Everyday Nimai Pandit would walk to Simantadvipa and stop by a fruit seller named Sridhara, who did not even have any bananas, just banana leaves and banana tree bark. He spent half his income on worshiping the Ganges. He was so respectful that he would calculate his price so he would just barely survive and not inconvenience his customers. Nimai would ask for the price of bananas, Nimai would say he would give half, and then end up taking them for free. Once Nimai asked him why he was serving Krishna when the atheists and the demigod worshipers are often more well off. Sridhar said he was very happy serving Krishna, and he did not have any needs unmet. He explained both a king and a bird are situated similarly. They are both sometimes happy and sometimes distressed, and they both get what they need. Although Sridhar did not recognize Lord Caitanya was Krishna, he loved Him like Krishna, and would always look in the direction of the path Nimai would come from. Nimai once told His mother I will never eat food that was not on a leaf plate made by Sridhar.

Sridhar did not want any benediction, but Lord Caitanya insisted. Sridhar did not want anything.
Please be peaceful my Lord,” Sridhar said.
I will be peaceful, you just accept one gift,” the Lord replied.
Sridhar asked to always remember Nimai in His form as a child stealing bananas. Lord Caitanya blessed him, “Anyone who hears the story of your love will get love of Krishna.”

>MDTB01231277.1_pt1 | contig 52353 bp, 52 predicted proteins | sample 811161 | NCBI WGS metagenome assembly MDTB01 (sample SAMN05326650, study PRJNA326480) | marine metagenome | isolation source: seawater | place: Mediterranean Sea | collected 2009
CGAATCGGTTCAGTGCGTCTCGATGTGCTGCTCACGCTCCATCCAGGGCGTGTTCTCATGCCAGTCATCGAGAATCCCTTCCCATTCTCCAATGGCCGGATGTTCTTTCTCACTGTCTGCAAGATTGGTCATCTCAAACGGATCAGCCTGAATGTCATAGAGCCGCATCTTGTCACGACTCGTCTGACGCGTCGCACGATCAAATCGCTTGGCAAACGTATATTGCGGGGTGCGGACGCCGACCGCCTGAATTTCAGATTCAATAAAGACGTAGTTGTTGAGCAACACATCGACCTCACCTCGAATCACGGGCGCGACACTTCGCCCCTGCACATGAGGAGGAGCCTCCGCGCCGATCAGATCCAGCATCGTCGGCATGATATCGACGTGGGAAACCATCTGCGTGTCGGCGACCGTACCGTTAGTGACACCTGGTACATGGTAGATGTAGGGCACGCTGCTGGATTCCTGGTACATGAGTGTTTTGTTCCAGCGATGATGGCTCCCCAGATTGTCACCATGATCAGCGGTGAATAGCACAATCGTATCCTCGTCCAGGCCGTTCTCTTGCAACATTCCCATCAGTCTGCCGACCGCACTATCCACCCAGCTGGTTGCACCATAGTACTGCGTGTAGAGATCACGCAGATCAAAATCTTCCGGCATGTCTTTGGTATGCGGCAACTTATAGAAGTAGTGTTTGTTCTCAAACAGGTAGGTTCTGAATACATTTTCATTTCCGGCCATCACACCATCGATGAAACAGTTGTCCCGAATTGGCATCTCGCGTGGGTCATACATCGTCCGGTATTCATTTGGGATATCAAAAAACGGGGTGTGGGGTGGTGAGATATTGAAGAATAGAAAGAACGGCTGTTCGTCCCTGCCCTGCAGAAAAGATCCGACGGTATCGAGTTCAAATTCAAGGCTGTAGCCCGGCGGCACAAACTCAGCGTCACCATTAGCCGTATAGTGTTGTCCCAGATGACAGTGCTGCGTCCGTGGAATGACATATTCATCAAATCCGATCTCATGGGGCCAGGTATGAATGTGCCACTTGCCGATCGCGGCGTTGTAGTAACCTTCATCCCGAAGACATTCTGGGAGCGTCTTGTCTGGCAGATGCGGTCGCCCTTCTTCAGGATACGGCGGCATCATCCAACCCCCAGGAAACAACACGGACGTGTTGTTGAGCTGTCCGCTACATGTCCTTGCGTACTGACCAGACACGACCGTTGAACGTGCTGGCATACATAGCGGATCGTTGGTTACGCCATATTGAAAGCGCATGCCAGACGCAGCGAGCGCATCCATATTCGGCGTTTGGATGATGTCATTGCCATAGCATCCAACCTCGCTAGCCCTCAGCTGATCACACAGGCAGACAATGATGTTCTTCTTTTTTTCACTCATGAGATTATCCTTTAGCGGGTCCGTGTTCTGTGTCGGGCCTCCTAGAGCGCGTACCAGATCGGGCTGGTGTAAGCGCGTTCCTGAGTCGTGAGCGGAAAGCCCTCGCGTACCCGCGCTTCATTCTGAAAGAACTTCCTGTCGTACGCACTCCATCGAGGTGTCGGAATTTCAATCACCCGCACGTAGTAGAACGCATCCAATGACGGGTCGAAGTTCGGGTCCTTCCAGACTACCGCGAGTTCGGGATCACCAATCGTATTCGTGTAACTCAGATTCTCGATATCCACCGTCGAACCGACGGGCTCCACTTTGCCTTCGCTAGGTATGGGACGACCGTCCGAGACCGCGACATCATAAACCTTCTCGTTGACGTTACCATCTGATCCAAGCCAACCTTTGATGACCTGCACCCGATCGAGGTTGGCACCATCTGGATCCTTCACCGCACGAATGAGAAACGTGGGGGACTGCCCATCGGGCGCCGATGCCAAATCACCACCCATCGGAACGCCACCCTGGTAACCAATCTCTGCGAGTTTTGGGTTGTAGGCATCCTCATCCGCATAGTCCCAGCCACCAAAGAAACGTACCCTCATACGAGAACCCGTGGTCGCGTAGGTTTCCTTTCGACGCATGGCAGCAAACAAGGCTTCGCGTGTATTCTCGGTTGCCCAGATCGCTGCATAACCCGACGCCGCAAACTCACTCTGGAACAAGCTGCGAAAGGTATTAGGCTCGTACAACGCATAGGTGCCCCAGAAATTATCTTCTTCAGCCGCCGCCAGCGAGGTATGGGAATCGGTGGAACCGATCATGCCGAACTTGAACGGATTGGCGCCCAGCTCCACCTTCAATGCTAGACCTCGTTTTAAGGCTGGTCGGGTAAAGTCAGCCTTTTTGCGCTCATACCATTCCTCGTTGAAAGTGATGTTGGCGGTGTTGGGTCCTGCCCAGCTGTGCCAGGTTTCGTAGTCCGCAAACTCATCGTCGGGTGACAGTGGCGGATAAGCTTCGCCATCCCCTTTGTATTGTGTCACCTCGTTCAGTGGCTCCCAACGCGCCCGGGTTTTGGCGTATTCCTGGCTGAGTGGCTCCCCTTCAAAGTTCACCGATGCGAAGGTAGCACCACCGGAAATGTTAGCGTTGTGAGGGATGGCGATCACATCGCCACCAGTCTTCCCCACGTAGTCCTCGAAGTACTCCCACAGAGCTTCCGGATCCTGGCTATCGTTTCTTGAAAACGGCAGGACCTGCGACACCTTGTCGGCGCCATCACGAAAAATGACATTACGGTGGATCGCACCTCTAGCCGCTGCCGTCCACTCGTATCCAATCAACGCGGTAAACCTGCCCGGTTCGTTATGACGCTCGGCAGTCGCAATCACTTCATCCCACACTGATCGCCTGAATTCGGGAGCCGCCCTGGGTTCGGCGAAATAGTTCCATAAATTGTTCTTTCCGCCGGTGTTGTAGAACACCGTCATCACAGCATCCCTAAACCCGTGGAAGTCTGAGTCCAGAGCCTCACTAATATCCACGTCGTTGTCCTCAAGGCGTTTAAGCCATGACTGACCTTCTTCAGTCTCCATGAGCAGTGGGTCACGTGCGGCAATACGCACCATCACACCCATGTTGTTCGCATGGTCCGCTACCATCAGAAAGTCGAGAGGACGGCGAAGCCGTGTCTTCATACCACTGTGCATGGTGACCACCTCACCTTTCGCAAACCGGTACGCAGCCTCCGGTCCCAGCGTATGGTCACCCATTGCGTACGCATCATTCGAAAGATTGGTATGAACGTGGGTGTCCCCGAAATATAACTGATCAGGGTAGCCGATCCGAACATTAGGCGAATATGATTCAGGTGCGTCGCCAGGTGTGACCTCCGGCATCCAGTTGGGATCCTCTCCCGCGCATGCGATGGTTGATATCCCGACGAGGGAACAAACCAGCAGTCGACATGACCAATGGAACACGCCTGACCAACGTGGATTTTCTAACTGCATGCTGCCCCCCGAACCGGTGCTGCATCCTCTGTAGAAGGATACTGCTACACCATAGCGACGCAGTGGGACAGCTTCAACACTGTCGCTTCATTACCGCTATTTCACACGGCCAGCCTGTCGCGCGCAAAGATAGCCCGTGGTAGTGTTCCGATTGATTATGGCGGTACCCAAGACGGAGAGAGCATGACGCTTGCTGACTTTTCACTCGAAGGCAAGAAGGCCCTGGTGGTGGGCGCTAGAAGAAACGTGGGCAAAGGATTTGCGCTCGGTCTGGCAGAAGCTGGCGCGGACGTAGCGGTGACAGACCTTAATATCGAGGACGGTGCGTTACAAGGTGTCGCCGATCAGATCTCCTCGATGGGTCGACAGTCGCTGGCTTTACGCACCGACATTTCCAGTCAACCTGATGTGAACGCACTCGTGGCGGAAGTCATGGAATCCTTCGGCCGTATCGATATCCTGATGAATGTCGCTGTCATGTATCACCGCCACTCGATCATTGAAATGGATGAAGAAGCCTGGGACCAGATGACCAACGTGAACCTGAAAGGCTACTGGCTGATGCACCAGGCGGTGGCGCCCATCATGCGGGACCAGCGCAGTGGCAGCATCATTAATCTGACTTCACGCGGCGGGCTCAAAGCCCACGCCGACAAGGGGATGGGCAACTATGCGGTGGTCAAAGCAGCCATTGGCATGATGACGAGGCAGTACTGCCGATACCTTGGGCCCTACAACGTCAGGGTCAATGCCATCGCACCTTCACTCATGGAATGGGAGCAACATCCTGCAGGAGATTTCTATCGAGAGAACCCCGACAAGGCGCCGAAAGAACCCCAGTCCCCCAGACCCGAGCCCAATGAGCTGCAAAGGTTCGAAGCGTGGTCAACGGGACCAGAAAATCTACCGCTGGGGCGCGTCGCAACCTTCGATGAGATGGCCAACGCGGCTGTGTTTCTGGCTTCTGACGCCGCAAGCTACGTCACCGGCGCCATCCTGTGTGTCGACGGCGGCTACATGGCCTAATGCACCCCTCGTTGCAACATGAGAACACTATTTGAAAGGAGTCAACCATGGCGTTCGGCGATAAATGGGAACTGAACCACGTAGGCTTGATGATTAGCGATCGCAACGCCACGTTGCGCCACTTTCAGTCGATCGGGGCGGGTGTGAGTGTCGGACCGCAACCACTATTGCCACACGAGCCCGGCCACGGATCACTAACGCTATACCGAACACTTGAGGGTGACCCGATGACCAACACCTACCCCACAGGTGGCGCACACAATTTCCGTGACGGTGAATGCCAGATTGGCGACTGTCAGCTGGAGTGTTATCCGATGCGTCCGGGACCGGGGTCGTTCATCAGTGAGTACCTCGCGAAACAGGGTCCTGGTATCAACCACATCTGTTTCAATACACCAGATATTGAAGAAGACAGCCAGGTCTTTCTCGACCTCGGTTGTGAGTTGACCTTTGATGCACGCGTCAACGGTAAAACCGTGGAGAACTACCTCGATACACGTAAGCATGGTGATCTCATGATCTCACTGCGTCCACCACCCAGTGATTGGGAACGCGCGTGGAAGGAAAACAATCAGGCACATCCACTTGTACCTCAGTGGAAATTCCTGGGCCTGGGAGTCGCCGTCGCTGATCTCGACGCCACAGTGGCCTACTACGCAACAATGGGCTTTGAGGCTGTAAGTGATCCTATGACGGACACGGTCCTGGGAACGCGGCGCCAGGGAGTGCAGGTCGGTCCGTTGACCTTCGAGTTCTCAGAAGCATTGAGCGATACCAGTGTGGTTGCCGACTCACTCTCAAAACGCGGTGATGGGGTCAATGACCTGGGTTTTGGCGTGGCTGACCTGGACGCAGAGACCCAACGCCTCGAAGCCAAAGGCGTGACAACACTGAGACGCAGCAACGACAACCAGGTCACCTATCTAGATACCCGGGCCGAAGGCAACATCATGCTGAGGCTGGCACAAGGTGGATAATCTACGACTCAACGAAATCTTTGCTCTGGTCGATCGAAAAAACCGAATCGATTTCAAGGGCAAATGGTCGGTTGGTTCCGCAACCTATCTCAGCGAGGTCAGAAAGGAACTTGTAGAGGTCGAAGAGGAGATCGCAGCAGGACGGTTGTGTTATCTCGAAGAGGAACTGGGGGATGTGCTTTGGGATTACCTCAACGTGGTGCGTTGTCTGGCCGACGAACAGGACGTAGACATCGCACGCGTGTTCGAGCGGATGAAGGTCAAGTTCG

In the British House of Lords I spoke and included the line, “You can understand how rich you are by counting the number of things you have that money cannot by.” That line is what they most appreciated.

Yoga is for attaining the treasure that money cannot by. We can be an instrument of God’s love for giving that love to others.

We must go from indifference to compassion, from darkness to light.

Dravida Prabhu:

from a lecture on Srimad-Bhagavatam 6.3.22 given in Mayapur on March 3, 2014:

We should understand and preach that devotional service begins with the chanting of the holy name.

The purpose of bhagavata-dharma is to develop love for God.

In the U.S.A. people practically worship the constitution, but it is found to be insufficient and needs to be amended. Furthermore it cannot help to achieve the ultimate spiritual abode.

In Srimad-Bhagavatam 2.9.33, Krishna says He exists before the creation of the universe and after its annihilation. Who else can say that?

Sankirtana [the congregational chanting of the holy name] is a sufficient dharma, but the deity worship is necessary for purity.

In the beginning of the Hare Krishna movement, there was just the chanting at Tompkins Square Park, the Bowery loft, 26 Second Avenue, etc.

Verse 8 of the Nectar of Instruction is the perfection of Krishna consciousness: “The essence of all advice is that one should utilize one’s full time— twenty-four hours a day—in nicely chanting and remembering the Lord’s divine name, transcendental form, qualities and eternal pastimes, thereby gradually engaging one’s tongue and mind. In this way one should reside in Vraja [Goloka Vrindavana dhama] and serve Krishna under the guidance of devotees. One should follow in the footsteps of the Lord’s beloved devotees, who are deeply attached to His devotional service.” But before that there are so many verses and instructions bringing us to that point.